Although the pathophysiology of TEN has yet to be fully elucidated, it is thought to be a T cell–mediated process with CD8+ cells acting as the primary means of keratinocyte death. An estimated 80% to 95% of cases are due to drug reactions.3 The medications that are most commonly associated with TEN include allopurinol, antibiotics, nonsteroidal anti-inflammatory drugs, and anticonvulsants. Symptoms typically begin 7 to 21 days after starting the drug. Less commonly, Mycoplasma pneumoniae, dengue virus, cytomegalovirus, and contrast medium have been reported as inciting factors for TEN.2

The diagnosis of TEN is established by correlating clinical features with a histopathologic examination obtained from a lesional skin biopsy. The classic cutaneous features of TEN begin as erythematous, flesh-colored, dusky to violaceous macules and/or morbilliform or targetoid lesions. These early lesions have the tendency to coalesce. The cutaneous findings will eventually progress into flaccid bullae, diffuse epidermal sloughing, and full-thickness skin necrosis.2,3 The evolution of skin lesions may be rapid or may take several days to develop. On palpation, the Nikolsky (lateral shearing of epidermis with minimal pressure) and Asboe-Hansen sign will be positive in patients with SJS/TEN, demonstrating that the associated blisters are flaccid and may be displaced peripherally.4 For an accurate diagnosis, the biopsy must contain full-thickness epidermis. It is imperative to choose a biopsy site from an acute blister, as old lesions of other diseases, such as erythema multiforme, will eventually become necrotic and mimic the histopathologic appearance of SJS/TEN, potentially leading to an incorrect diagnosis.4 Full-thickness epidermal necrosis has a high sensitivity but low specificity for TEN.3 The histologic features of TEN vary depending on the stage of the disease. Classic histologic findings include satellite necrosis of keratinocytes followed by full-thickness necrosis of keratinocytes and perivascular lymphoid infiltrates. The stratum corneum retains its original structure.4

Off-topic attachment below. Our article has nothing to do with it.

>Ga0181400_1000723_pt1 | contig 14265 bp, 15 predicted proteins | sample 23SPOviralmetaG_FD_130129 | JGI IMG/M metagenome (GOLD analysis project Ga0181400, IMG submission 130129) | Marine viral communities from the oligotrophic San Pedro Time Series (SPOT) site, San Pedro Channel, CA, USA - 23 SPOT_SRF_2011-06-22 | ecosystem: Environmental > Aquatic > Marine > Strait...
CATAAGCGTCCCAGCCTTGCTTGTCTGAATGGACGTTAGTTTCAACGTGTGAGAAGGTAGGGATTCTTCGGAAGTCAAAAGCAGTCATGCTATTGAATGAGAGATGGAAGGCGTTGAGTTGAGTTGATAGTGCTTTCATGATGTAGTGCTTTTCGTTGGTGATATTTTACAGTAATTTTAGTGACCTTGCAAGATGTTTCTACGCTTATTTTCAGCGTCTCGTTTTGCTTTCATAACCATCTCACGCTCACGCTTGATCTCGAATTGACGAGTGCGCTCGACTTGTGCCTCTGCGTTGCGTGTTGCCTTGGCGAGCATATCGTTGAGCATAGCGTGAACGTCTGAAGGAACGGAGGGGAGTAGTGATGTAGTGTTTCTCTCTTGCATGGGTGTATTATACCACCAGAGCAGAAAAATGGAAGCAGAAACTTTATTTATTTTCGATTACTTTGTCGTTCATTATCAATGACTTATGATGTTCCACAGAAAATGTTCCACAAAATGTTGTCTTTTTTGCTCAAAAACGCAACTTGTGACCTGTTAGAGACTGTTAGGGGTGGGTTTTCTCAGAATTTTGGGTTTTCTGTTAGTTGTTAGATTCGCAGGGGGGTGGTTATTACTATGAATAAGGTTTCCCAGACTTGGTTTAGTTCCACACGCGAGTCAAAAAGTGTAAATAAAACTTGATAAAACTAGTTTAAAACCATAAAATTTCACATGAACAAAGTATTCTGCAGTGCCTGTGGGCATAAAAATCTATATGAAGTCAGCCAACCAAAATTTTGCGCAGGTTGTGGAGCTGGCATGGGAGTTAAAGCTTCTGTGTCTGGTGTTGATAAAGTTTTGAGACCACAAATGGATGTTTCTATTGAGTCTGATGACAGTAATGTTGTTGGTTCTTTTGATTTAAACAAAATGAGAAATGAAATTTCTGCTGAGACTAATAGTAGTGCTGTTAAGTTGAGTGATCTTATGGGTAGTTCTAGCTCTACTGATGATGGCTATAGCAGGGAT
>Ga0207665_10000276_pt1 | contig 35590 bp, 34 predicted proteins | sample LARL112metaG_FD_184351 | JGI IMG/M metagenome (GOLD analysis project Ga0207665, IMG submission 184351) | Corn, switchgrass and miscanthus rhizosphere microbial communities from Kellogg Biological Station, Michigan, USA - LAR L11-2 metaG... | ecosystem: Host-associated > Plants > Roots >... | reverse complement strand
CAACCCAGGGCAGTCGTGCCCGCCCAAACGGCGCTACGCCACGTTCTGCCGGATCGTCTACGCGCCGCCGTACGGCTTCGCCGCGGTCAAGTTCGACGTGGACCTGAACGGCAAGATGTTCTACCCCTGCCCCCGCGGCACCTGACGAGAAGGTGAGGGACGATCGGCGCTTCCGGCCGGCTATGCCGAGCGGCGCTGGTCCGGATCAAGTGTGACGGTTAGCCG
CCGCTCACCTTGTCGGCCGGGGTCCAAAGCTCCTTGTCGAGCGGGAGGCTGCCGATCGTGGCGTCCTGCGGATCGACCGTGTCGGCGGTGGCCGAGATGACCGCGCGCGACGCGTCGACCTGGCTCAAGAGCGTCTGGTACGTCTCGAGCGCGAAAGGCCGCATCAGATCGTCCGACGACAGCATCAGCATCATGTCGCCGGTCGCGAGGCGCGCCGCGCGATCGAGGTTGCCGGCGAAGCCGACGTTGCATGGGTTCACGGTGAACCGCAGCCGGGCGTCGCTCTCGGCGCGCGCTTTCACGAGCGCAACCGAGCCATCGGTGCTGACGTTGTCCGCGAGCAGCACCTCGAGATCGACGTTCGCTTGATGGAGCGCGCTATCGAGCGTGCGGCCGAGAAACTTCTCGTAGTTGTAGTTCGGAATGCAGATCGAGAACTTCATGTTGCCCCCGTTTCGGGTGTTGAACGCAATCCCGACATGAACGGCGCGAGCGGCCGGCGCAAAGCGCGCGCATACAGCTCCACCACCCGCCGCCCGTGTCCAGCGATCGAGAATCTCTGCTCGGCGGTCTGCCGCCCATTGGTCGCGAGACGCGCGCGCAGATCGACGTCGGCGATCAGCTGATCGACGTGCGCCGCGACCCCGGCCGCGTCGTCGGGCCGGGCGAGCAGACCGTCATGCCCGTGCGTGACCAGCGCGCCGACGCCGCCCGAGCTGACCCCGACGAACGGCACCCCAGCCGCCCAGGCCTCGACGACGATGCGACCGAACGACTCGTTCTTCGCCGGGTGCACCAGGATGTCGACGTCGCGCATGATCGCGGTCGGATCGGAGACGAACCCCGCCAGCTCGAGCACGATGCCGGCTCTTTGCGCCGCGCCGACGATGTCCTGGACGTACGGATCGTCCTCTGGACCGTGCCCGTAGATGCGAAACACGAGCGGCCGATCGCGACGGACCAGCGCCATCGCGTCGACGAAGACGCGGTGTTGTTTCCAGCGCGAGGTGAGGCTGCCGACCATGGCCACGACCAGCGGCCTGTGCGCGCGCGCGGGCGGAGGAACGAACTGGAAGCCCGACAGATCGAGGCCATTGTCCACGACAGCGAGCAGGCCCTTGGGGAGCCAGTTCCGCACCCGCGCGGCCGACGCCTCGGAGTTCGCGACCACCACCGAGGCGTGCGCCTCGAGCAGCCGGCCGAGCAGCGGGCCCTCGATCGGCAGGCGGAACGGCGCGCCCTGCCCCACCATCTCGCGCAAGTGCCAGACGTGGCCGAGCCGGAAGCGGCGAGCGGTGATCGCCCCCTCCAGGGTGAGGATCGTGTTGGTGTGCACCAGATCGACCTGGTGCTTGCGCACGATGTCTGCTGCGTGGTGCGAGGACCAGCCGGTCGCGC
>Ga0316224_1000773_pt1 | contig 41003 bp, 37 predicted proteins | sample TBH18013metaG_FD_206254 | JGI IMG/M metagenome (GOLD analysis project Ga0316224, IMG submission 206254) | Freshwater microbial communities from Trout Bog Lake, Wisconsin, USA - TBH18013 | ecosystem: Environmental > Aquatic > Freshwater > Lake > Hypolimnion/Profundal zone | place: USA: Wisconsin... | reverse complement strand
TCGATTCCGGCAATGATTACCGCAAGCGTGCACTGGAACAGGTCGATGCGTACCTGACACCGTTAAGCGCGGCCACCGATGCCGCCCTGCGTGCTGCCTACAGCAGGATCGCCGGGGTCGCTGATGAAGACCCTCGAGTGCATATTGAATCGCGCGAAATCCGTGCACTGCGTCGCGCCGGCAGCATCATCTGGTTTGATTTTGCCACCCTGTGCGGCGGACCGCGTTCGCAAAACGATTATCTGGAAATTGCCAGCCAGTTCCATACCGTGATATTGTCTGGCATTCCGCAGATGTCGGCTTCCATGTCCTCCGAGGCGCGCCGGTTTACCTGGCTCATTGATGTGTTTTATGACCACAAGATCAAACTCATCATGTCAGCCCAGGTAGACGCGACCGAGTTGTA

The Asboe-Hansen sign, also known as the bulla spread sign, was originally described in 1960 as a diagnostic sign for pemphigus vulgaris.5 A positive Asboe-Hansen sign demonstrates the ability to enlarge a bulla in the lateral direction by applying perpendicular mechanical pressure to the roof of an intact bulla. The bulla is extended to adjacent nonblistered skin.6 A positive sign demonstrates decreased adhesion between keratinocytes or between the basal epidermal cells and the dermal connective tissue.5 In addition to pemphigus vulgaris, the Asboe-Hansen sign may be positive in TEN and SJS, as well as other diseases affecting the dermoepidermal junction including pemphigus foliaceus, pemphigus vegetans, and bullous pemphigoid. Asboe-Hansen5 made the argument that a fresh bulla should be biopsied if histopathologic diagnosis is necessary, as older bullae may exhibit epithelial cell regeneration and disturb an accurate diagnosis.

Accurate and early diagnosis of TEN is imperative, as prognosis is strongly correlated with the speed at which the offending drug is discontinued and appropriate medical treatment is initiated. Prompt withdrawal of the offending drug has been reported to reduce the risk for morbidity by 30% per day.7 Although classically associated with the pemphigus group of diseases, the Asboe-Hansen sign is of diagnostic value to the pathologist in diagnosing TEN by reproducing the same microscopic appearance of a fresh spontaneous blister. Due to the notable morbidity and mortality in SJS and TEN, the Asboe-Hansen sign should be attempted for the site of a lesional biopsy, as an accurate diagnosis relies on clinicopathologic correlation.